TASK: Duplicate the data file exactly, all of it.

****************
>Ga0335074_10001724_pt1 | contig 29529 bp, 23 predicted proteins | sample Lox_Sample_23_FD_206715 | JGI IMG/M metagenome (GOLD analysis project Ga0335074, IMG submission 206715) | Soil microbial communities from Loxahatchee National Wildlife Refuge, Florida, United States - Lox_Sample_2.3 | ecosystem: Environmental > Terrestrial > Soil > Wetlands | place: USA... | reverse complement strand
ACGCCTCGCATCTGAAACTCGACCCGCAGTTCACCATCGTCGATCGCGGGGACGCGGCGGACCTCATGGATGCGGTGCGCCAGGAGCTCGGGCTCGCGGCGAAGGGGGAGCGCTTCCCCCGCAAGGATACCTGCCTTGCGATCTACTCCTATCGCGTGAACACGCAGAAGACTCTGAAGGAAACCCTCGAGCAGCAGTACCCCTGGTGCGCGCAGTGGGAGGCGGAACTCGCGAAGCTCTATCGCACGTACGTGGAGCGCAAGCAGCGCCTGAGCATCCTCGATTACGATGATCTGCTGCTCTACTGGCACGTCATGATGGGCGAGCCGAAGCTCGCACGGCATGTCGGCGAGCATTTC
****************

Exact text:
>Ga0335074_10001724_pt1 | contig 29529 bp, 23 predicted proteins | sample Lox_Sample_23_FD_206715 | JGI IMG/M metagenome (GOLD analysis project Ga0335074, IMG submission 206715) | Soil microbial communities from Loxahatchee National Wildlife Refuge, Florida, United States - Lox_Sample_2.3 | ecosystem: Environmental > Terrestrial > Soil > Wetlands | place: USA... | reverse complement strand
ACGCCTCGCATCTGAAACTCGACCCGCAGTTCACCATCGTCGATCGCGGGGACGCGGCGGACCTCATGGATGCGGTGCGCCAGGAGCTCGGGCTCGCGGCGAAGGGGGAGCGCTTCCCCCGCAAGGATACCTGCCTTGCGATCTACTCCTATCGCGTGAACACGCAGAAGACTCTGAAGGAAACCCTCGAGCAGCAGTACCCCTGGTGCGCGCAGTGGGAGGCGGAACTCGCGAAGCTCTATCGCACGTACGTGGAGCGCAAGCAGCGCCTGAGCATCCTCGATTACGATGATCTGCTGCTCTACTGGCACGTCATGATGGGCGAGCCGAAGCTCGCACGGCATGTCGGCGAGCATTTC